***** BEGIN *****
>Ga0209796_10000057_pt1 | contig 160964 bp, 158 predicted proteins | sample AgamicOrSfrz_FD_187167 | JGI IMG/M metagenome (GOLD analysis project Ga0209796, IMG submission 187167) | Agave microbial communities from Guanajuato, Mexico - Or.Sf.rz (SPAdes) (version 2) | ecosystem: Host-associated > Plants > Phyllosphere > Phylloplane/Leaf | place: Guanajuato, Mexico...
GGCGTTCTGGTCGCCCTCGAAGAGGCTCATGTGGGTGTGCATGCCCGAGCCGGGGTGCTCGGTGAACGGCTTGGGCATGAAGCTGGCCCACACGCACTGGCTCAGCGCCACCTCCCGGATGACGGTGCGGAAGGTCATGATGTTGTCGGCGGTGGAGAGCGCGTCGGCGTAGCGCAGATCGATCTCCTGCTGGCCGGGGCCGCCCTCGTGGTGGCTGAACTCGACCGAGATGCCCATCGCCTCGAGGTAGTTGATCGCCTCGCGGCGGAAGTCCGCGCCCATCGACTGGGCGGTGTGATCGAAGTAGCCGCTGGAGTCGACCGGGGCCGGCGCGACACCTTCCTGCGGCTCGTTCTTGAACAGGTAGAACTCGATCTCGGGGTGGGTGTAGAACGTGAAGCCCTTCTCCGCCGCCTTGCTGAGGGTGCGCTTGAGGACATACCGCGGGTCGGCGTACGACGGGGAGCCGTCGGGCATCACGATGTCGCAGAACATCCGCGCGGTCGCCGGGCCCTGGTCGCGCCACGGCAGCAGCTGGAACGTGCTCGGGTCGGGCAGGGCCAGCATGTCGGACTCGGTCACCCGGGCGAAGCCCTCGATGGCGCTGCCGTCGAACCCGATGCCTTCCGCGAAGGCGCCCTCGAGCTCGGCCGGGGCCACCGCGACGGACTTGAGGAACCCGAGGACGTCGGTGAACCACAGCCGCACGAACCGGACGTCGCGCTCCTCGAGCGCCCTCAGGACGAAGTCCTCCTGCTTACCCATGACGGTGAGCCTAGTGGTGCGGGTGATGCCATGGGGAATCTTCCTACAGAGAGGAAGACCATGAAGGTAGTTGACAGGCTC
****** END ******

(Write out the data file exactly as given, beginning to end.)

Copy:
>Ga0209796_10000057_pt1 | contig 160964 bp, 158 predicted proteins | sample AgamicOrSfrz_FD_187167 | JGI IMG/M metagenome (GOLD analysis project Ga0209796, IMG submission 187167) | Agave microbial communities from Guanajuato, Mexico - Or.Sf.rz (SPAdes) (version 2) | ecosystem: Host-associated > Plants > Phyllosphere > Phylloplane/Leaf | place: Guanajuato, Mexico...
GGCGTTCTGGTCGCCCTCGAAGAGGCTCATGTGGGTGTGCATGCCCGAGCCGGGGTGCTCGGTGAACGGCTTGGGCATGAAGCTGGCCCACACGCACTGGCTCAGCGCCACCTCCCGGATGACGGTGCGGAAGGTCATGATGTTGTCGGCGGTGGAGAGCGCGTCGGCGTAGCGCAGATCGATCTCCTGCTGGCCGGGGCCGCCCTCGTGGTGGCTGAACTCGACCGAGATGCCCATCGCCTCGAGGTAGTTGATCGCCTCGCGGCGGAAGTCCGCGCCCATCGACTGGGCGGTGTGATCGAAGTAGCCGCTGGAGTCGACCGGGGCCGGCGCGACACCTTCCTGCGGCTCGTTCTTGAACAGGTAGAACTCGATCTCGGGGTGGGTGTAGAACGTGAAGCCCTTCTCCGCCGCCTTGCTGAGGGTGCGCTTGAGGACATACCGCGGGTCGGCGTACGACGGGGAGCCGTCGGGCATCACGATGTCGCAGAACATCCGCGCGGTCGCCGGGCCCTGGTCGCGCCACGGCAGCAGCTGGAACGTGCTCGGGTCGGGCAGGGCCAGCATGTCGGACTCGGTCACCCGGGCGAAGCCCTCGATGGCGCTGCCGTCGAACCCGATGCCTTCCGCGAAGGCGCCCTCGAGCTCGGCCGGGGCCACCGCGACGGACTTGAGGAACCCGAGGACGTCGGTGAACCACAGCCGCACGAACCGGACGTCGCGCTCCTCGAGCGCCCTCAGGACGAAGTCCTCCTGCTTACCCATGACGGTGAGCCTAGTGGTGCGGGTGATGCCATGGGGAATCTTCCTACAGAGAGGAAGACCATGAAGGTAGTTGACAGGCTC